On a 1929 map of the city, Ellsworth Street is listed as Peachtree. According to retired Shelby County historian Jimmy Ogle, the name was changed to Ellsworth in honor of E.K. Ellsworth, a representative of the U.S. Census Bureau. In 1929, Memphis annexed property to the east of the city limits, which extended the city’s reach to Goodlett. This annexation added Buntyn and Normal Station neighborhoods to the city and made Memphis’s population climb. Ellsworth supervised the census count, and certified Memphis’s population at 253,132, which increased the city’s eligibility for federal funds. Memphians thanked Ellsworth by giving him a watch and a parade, as well as renaming Peachtree Street in his honor. The same map shows Madeline Street, where Holmes Street runs today.
Ellsworth Place, a new, 22-lot development is under construction on the north side of Ellsworth Street. It backs up to the recent Highland Row mixed-use development that fronts Highland Avenue.
National Register of Historic Places
The Boyce-Gregg House
Anchoring the corner of Central Avenue and Highland Street is a monumental Italian-Mediterranean residence. In March 1919, C.R. Boyce, a local cotton buyer, purchased six lots at the corner and hired the firm Jones and Furbringer, Architects to build a residence suitable for an affluent cotton man. Boyce had offices in Memphis, New York, Lima, Peru, and Manchester, England. While workers constructed the house, he purchased downtown’s McCall Building.
Russell C. Gregg, territory manager of Clayton, Anderson, and Company, one of the world’s largest cotton firms, purchased the house in June 1936. During his family’s residency, many prominent social events took place there. In June 1978, Clarence C. Day purchased the house and grounds to adaptively reuse as the headquarters for his company. The National Register of Historic Places listed the Boyce-Gregg House in 1979 because of its local architectural significance. In 1991, the Junior League of Memphis purchased the home and continues to use it as a headquarters and as their Community Resource Center.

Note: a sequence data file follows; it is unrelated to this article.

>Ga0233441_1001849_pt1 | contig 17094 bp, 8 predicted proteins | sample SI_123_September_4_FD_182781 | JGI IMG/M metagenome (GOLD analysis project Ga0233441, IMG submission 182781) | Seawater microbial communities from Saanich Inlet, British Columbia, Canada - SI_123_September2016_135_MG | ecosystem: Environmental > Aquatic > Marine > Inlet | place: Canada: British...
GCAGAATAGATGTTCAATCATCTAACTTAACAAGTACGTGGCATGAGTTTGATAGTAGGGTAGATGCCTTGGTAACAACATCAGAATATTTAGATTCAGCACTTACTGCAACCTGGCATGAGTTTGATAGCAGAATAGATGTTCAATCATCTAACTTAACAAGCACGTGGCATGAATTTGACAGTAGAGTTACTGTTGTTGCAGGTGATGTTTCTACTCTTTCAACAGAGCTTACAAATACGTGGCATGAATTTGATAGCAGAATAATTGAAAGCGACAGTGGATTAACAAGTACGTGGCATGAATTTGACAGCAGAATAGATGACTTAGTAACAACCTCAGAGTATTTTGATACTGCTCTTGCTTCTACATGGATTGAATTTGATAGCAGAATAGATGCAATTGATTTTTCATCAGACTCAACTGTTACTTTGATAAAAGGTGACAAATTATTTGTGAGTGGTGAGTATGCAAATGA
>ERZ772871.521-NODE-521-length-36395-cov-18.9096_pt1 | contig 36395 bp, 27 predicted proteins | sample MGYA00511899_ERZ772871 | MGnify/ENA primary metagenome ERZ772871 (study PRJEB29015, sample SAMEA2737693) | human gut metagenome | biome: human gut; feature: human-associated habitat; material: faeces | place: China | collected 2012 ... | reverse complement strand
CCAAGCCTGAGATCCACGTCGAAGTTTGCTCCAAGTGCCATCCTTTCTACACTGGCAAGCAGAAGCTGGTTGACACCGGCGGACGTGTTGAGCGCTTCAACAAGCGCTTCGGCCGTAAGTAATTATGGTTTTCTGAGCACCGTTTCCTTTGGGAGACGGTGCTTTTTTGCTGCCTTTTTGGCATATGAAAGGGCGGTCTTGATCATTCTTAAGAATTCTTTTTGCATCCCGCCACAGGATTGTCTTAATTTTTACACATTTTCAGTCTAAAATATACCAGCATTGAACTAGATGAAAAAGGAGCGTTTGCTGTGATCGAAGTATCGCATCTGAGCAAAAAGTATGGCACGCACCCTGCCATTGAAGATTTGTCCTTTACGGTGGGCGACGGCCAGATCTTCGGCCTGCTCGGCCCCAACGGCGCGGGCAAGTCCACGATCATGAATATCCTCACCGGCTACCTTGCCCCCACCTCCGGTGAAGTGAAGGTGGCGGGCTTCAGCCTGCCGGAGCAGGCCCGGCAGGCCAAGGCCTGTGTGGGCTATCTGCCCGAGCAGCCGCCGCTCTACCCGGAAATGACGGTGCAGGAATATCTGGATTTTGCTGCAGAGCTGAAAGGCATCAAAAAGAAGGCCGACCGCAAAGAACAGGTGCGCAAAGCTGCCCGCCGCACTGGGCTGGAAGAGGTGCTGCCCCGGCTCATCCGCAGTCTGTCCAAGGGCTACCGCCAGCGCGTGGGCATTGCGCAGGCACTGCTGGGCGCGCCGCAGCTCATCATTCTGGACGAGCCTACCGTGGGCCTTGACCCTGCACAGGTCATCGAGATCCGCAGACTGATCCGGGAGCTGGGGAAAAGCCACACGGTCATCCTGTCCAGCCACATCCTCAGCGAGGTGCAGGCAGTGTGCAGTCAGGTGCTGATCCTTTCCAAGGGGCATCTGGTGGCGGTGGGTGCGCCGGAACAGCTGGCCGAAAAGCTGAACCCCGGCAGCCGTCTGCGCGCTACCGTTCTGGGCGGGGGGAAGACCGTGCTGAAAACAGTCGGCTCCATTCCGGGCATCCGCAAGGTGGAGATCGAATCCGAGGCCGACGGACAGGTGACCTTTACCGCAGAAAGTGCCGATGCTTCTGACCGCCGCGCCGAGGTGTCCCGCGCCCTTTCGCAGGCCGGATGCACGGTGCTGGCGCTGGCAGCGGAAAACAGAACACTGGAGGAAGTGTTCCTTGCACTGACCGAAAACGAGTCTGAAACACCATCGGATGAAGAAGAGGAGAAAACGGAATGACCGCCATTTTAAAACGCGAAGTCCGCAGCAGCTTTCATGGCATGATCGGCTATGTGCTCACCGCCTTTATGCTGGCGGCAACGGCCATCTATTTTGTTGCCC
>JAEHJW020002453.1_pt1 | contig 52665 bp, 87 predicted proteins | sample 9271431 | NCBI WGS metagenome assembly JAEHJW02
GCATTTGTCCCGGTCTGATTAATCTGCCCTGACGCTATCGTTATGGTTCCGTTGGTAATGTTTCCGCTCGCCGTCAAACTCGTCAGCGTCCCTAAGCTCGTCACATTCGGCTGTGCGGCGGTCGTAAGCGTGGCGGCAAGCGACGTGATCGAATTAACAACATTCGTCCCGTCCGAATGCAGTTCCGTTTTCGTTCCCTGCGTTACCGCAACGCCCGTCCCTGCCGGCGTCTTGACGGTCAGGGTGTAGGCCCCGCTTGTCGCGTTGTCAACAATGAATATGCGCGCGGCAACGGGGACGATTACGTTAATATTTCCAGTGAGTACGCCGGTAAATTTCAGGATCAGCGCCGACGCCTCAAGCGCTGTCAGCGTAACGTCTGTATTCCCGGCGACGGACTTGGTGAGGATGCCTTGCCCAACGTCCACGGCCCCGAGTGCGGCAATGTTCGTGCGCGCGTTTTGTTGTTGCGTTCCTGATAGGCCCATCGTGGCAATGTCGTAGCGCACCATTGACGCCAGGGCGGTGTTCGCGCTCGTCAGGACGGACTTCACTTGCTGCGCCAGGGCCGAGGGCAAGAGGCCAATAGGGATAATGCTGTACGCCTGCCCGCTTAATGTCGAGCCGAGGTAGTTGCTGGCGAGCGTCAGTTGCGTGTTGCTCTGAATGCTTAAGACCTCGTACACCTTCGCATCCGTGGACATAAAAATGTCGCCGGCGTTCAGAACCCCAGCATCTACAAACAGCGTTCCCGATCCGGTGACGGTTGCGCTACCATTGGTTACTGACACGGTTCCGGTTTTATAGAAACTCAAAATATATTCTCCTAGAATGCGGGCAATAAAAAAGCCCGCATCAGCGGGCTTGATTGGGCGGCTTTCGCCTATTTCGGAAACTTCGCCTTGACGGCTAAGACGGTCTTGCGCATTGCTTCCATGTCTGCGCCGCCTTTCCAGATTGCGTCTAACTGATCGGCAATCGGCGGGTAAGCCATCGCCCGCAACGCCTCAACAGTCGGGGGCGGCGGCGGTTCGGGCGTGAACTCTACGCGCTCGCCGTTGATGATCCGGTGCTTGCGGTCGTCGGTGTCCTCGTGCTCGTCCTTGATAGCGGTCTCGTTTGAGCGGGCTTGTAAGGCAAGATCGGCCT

The neighborhood became the East Buntyn Historic District when the National Register of Historic Places listed the neighborhood in 1995. To qualify for the register, properties and districts must be able to demonstrate a historical or architectural significance. In the case of East Buntyn, the properties within the district are “a cohesive collection of 20th century residential architecture embodying the range and diversity of housing [types] that emerged during the period between 1920 and 1945.” These housing styles include Craftsman, Bungalow, Colonial Revival, Tudor Revival, Minimal/Traditional and Ranch. Many of the houses are airplane bungalows: two-story homes with second floors that look like the cockpit of an old airplane. Of the 683 buildings in the neighborhood at the time, 599 were identified as contributing to the unified architectural style of the neighborhood. As the application states, the neighborhood has an overall consistency of specific styles and building materials that represents suburban America prior to the end of World War II.
Caroline Mitchell Carrico is a native Memphian and, as a historian by training, she enjoys researching the city’s past and pulling it into the present. When she isn’t reading and writing, she can often be found cheering on her kids’ soccer teams.